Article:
Limbaugh’s Sun at 21 Capricorn conjoins the Black Hole at 19 Capricorn, and is squared by natal Neptune at 19 Libra. Black Hole Sun has a natural affinity for adapting to changing conditions and adopting new personas, and the square from Neptune reinforces the theatrical, chameleon-like tendencies of this combination, adding an aura of deception and illusion to the mix. Even in his public rejection of his proposed status as leader of the GOP, Limbaugh elevates his profile and crafts yet another image for himself, as the de facto power of the party, who is self-effacing enough to downplay his contributions. Sun/Neptune is a born deceiver, often of oneself as much as of others, and Limbaugh’s performance qualities are enhanced by this contact—he is indeed the “entertainer” Michael Steele averred him to be. Black Hole Suns have the ability to draw others into their orbits almost effortlessly, for good or ill, as the millions of self-styled Rush “ditto-heads” will attest. There is a strong attraction for power, and the desire to wield it, as evinced by Limbaugh’s frequent forays into power politics and his attempts to impact and influence public opinion in favor of the ideas or causes he espouses.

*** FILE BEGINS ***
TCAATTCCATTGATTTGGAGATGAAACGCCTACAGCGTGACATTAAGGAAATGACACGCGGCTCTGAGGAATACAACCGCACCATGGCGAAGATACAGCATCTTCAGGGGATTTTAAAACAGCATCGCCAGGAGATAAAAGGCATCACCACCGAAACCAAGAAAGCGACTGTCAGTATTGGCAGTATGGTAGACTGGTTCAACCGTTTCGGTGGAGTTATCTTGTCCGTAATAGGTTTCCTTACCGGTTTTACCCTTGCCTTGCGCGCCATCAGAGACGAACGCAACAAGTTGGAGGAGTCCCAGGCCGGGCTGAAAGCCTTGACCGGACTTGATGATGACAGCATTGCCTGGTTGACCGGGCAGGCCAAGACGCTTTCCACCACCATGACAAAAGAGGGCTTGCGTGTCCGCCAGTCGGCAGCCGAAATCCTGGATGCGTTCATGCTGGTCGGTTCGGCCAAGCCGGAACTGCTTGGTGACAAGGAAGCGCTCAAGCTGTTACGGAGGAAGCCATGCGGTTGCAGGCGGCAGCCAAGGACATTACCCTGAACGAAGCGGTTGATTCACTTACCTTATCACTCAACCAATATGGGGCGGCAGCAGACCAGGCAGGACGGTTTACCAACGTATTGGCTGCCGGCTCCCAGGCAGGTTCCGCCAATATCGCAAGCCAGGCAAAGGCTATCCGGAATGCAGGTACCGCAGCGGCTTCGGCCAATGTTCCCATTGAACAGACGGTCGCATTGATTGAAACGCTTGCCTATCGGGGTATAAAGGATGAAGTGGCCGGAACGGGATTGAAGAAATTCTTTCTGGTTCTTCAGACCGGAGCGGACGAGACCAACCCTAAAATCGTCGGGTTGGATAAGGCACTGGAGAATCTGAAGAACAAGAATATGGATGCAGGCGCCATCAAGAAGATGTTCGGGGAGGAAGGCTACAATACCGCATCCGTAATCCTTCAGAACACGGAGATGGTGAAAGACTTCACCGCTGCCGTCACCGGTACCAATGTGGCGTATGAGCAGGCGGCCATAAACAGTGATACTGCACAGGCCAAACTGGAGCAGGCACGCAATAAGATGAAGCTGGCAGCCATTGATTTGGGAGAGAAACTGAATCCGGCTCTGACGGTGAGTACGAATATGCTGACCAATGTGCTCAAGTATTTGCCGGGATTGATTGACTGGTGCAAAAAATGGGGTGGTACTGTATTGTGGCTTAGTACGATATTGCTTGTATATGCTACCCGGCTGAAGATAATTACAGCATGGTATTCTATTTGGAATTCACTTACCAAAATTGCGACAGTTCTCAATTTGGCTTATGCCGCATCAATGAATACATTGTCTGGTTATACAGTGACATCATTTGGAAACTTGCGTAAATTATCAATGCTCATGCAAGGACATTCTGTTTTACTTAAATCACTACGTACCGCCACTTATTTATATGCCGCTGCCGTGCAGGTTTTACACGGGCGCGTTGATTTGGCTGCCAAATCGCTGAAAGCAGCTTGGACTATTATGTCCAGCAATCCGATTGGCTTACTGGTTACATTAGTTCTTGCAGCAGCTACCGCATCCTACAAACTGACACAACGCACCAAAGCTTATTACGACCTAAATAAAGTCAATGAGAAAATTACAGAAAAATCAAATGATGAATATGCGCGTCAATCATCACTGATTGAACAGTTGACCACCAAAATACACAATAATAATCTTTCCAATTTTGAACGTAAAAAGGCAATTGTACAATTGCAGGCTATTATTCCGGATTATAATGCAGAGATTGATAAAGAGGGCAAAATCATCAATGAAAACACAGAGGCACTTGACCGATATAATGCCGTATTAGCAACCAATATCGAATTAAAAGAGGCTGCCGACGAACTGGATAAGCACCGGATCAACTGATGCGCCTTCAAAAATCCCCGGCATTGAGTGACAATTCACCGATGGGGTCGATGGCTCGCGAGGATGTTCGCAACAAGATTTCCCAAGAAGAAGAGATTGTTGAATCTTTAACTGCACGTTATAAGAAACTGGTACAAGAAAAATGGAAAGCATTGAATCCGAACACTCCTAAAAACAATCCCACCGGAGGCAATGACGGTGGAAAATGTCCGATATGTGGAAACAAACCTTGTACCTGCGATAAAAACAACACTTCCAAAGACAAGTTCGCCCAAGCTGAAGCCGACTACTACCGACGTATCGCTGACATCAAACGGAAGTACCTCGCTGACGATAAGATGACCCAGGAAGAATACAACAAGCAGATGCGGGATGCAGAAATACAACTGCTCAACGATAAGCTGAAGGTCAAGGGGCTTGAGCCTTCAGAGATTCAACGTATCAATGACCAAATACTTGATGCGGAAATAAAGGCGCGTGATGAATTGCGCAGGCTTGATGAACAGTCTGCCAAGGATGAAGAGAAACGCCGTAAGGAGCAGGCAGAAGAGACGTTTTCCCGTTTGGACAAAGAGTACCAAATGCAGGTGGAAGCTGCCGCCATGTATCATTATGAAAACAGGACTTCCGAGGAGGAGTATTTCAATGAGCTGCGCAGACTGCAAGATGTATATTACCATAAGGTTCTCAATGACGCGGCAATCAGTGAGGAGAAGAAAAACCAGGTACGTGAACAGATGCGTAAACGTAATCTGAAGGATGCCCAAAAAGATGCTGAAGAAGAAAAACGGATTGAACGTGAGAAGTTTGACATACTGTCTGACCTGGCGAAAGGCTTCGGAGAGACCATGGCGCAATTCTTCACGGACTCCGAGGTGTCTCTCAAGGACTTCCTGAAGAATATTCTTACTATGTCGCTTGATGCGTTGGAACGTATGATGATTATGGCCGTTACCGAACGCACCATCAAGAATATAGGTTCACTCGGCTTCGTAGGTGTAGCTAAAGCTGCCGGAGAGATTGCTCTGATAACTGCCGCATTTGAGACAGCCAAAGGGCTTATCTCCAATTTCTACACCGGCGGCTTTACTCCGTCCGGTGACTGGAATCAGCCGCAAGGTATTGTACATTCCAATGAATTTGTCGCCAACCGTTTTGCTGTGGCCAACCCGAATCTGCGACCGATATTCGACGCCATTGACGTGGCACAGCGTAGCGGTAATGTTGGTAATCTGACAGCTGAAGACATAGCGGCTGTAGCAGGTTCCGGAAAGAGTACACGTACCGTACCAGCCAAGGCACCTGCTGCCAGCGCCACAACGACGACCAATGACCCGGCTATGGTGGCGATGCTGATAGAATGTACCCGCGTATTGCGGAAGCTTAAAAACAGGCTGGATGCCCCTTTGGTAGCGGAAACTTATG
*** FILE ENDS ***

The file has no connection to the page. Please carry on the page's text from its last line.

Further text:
Two winter eclipses helped to foment the situation. The Solar Eclipse of January 26 at 6 Aquarius fell conjunct natal Venus at 5 Aquarius, bringing out the natal squares to the Black Hole at 6 Scorpio and the Maser at 7 Taurus, and focusing our attention on Limbaugh’s controversial (Maser) desire (Venus) to see the development of a future alternate reality (Black Hole) where Obama fails. The Lunar Eclipse of February 9 at 20 Leo fell close upon Limbaugh’s natal Pluto at 19 Leo, energizing his power center and bringing him into direct conflict with the national political leadership of both parties, as a perceived equal.